New U.S. Secretary of Education Betsy DeVos faces an uphill battle to sell her voucher-heavy,
uber-market brand of school choice to an American public that’s
choice-friendly, but voucher-skeptical. Which makes it hard to fathom why she would choose to throw stones at a city that sits atop the school choice mountain. DeVos spoke this week at a Brookings Institute event that lauded the Denver Public Schools (DPS) for
having the best choice system in the country. And from the safety of the D.C. bubble and with only the
Detroit choice morass on her resume, DeVos chose to
snipe at DPS for not having “a full menu of options.” Colorado has statewide school choice. So the Denver menu includes schools in any district where there’s space. DPS has added roughly 50 new schools—a 33 percent increase—to its menu (a combination of charter and district-run schools) since 2009, when Tom Boasberg took over as superintendent (full disclosure: I worked for DPS from 2009-14). DPS has invested millions of dollars and most of its focus on improving its traditional, attendance-area schools, to give families a good menu option close to home. Families also now have a
simplified common enrollment system that makes choosing from the thick menu of options user-friendly, and in some areas of the city they
have access to free transportation to schools outside their neighborhood, including some charters. The only thing missing from Denver’s “menu”? Vouchers. I take no issue with suggesting there are ways to improve school choice in Denver. Transportation still remains an issue, like everywhere else. And I’m
open-minded on the promise of vouchers to enhance choice. I’m just dumbfounded at the strategy of trying to open more minds on choice by trashing a champion of choice. The minds with the biggest opening on vouchers are those in the ideological middle who already see the value in charters. But instead of embracing that support and trying to extend it, the Trump administration seems hell-bent on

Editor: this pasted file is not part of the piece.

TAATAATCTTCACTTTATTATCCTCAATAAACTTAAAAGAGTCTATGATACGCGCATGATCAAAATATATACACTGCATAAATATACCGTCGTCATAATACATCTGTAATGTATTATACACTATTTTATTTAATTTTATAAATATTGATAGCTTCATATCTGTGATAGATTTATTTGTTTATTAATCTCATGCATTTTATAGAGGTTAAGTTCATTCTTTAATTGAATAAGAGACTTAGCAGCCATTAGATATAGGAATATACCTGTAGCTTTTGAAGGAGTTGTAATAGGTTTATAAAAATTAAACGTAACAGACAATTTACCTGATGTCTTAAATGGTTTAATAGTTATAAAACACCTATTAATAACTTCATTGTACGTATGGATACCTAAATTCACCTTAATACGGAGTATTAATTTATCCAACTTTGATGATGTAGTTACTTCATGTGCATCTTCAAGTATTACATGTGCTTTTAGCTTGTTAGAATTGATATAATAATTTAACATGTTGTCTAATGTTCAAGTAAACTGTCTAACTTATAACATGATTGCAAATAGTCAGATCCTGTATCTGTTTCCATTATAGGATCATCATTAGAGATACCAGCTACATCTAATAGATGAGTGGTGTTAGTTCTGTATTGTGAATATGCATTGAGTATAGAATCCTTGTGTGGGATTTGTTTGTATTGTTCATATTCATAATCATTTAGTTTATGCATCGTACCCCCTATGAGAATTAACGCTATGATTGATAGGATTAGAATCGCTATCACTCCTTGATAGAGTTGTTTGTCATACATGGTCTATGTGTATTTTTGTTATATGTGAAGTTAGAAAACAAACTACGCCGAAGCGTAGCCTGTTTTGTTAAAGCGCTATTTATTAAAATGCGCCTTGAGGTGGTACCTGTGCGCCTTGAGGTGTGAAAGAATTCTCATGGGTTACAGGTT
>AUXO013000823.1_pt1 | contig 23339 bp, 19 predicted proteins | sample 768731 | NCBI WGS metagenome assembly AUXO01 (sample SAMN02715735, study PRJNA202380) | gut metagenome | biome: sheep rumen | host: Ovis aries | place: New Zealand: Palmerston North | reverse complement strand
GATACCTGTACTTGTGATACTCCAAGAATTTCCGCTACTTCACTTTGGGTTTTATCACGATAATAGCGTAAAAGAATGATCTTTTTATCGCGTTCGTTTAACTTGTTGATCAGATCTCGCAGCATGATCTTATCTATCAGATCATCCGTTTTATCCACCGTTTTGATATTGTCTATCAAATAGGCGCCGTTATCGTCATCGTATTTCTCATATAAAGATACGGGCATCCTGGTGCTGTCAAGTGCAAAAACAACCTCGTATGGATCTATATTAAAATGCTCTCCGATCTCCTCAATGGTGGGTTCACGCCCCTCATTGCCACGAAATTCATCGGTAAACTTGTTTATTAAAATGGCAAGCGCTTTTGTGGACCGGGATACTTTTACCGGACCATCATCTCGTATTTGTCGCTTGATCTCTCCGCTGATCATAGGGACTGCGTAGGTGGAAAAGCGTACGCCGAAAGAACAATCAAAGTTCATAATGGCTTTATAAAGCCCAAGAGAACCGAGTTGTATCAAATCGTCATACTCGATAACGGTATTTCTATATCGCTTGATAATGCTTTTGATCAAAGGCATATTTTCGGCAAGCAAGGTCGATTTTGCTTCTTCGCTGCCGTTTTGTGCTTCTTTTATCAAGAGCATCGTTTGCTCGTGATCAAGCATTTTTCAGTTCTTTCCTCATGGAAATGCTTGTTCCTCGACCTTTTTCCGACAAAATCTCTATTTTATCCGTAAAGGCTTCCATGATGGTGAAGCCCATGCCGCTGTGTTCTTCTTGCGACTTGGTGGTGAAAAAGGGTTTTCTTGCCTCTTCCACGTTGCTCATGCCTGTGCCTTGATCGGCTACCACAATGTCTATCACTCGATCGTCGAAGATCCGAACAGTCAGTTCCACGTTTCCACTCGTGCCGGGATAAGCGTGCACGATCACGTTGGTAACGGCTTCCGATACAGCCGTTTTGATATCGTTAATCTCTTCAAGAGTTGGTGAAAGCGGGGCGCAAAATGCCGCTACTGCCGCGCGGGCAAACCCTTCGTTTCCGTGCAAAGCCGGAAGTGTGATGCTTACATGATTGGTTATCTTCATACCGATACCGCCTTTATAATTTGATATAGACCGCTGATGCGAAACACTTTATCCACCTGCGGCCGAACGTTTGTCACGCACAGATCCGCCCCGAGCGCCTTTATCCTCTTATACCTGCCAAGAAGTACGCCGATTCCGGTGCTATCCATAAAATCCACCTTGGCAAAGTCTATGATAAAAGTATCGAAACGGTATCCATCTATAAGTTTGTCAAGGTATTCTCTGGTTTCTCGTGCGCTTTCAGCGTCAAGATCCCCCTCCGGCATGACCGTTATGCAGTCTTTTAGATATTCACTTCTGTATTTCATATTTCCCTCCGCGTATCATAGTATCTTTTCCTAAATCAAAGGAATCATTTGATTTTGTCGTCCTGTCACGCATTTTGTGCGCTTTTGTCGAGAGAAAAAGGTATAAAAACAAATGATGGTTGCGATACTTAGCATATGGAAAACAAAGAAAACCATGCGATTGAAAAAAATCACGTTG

alienating everyone but those on the far Right who bow at the altar of the “open market.” DeVos should be courting, not castigating, Colorado. While many states are fighting over the expansion—or even the existence—of choice and charter schools, we’re way past that. The current debate here is about requiring school districts to
share tax dollars equally with its charter schools. That’s because there’s a general sense here that charters are a part of—and not separate from—the overall public school system. A big reason why is
Denver, which has most of Colorado’s charter schools. And while they have autonomy over how they educate their students, they adhere to the same accessibility and performance standards as district-run schools. “We do not support private school vouchers,” Boasberg said in his response to the DeVos barb.
We believe that public dollars should be used for public schools that are open to all kids, whether they are district-run or charter. A core principle in Denver and one of the main reasons we rank No. 1 nationally in school choice is that we ensure equitable systems of enrollment among district-run and charter schools, where all schools play by the same enrollment rules and all schools are subject to the same rigorous accountability system. We do not support choice without accountability.
People are willing to give schools a fair share of public funding when they believe those schools are doing their fair share of educating all kids. That’s what I see when I look at Colorado’s choice landscape. And I see a glimmer of light on vouchers. But it just got dimmer.
Michael Vaughn was the founding Communications Director of Education Post. Prior to that, Mike worked for 18 years in the communications offices of two urban school districts. He served in a variety of communications roles for the Chicago Public Schools starting in 1996, shortly after Mayor Richard M. Daley took control of CPS, and eventually served as the district's Communications Director until ...